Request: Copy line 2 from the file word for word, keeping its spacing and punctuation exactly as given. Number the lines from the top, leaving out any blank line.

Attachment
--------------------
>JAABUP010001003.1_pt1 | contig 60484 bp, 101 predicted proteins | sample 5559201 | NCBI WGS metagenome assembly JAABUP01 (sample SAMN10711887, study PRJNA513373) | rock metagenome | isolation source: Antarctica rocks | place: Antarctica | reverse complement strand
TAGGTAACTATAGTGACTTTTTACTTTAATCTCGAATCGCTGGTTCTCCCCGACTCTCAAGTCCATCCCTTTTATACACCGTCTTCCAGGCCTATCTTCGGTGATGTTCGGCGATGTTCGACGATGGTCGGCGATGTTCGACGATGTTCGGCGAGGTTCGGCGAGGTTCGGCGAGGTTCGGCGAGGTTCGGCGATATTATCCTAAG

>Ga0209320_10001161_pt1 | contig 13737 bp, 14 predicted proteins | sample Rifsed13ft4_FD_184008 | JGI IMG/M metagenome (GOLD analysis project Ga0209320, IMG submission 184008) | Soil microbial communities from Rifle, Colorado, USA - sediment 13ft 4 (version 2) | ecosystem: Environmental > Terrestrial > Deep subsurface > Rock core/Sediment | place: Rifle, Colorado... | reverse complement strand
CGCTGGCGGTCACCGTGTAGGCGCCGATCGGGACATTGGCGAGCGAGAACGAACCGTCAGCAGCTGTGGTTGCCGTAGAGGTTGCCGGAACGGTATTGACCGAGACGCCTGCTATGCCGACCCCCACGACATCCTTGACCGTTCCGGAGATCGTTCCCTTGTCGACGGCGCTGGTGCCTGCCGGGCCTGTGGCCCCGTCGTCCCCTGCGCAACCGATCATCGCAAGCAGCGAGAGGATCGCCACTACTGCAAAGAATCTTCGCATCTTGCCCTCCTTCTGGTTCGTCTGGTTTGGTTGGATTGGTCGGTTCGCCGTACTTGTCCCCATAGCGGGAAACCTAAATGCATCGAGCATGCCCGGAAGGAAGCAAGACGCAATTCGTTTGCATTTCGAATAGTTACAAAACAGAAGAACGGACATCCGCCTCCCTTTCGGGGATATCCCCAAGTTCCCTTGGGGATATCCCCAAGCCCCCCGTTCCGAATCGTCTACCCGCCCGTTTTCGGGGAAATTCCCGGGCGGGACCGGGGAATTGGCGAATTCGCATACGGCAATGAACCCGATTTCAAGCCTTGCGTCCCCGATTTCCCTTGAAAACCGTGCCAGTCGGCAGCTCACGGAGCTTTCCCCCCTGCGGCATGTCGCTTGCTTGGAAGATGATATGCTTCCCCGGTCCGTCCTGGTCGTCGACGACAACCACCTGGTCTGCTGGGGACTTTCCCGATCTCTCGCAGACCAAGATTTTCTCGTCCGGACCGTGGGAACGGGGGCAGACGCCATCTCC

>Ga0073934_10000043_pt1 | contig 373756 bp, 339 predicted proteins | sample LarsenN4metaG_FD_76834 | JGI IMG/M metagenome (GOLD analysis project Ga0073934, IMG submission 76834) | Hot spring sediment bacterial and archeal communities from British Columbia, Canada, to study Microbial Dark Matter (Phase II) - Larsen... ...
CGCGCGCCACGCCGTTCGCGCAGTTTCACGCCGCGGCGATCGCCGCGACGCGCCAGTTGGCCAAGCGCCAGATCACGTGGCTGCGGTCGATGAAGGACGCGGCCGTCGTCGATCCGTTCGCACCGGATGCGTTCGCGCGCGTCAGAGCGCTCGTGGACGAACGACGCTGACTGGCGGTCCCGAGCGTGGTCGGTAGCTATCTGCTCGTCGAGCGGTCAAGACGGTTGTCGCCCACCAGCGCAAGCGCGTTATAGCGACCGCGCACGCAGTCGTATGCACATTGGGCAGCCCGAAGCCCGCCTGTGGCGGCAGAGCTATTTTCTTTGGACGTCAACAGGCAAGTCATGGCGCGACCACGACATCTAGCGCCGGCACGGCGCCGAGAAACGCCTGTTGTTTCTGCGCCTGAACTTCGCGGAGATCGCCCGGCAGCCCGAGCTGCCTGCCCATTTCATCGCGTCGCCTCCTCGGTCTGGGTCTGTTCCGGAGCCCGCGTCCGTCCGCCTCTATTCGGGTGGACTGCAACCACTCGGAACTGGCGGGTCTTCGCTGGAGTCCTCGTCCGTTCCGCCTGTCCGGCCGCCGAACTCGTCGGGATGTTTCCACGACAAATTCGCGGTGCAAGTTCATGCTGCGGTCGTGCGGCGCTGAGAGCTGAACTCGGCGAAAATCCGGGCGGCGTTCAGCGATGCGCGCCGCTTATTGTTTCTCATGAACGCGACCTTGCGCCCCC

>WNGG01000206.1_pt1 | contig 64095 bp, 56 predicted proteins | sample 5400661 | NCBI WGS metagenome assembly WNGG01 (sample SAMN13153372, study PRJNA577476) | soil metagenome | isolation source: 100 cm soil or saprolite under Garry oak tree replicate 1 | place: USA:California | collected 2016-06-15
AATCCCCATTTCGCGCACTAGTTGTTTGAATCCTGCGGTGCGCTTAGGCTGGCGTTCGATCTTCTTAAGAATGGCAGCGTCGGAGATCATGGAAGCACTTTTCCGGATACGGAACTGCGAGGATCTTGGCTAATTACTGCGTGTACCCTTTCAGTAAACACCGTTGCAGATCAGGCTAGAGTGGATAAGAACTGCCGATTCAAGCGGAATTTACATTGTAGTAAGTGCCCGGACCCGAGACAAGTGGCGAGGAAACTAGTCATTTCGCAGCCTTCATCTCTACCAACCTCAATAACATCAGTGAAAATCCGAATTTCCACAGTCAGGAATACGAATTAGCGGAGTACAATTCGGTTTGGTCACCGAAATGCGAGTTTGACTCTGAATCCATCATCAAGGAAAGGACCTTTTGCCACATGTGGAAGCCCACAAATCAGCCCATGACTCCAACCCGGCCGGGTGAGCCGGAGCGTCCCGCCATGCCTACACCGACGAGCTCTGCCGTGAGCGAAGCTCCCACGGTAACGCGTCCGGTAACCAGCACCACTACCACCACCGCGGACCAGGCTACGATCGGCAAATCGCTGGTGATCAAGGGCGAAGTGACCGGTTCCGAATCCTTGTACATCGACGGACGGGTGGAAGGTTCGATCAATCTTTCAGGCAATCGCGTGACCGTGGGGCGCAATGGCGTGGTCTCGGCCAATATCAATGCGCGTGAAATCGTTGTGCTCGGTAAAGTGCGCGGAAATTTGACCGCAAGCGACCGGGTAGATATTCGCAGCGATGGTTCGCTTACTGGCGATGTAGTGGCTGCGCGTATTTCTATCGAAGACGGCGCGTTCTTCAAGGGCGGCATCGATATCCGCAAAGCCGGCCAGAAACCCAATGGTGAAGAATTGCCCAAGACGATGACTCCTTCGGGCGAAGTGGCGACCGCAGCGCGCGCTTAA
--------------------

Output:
TAGGTAACTATAGTGACTTTTTACTTTAATCTCGAATCGCTGGTTCTCCCCGACTCTCAAGTCCATCCCTTTTATACACCGTCTTCCAGGCCTATCTTCGGTGATGTTCGGCGATGTTCGACGATGGTCGGCGATGTTCGACGATGTTCGGCGAGGTTCGGCGAGGTTCGGCGAGGTTCGGCGAGGTTCGGCGATATTATCCTAAG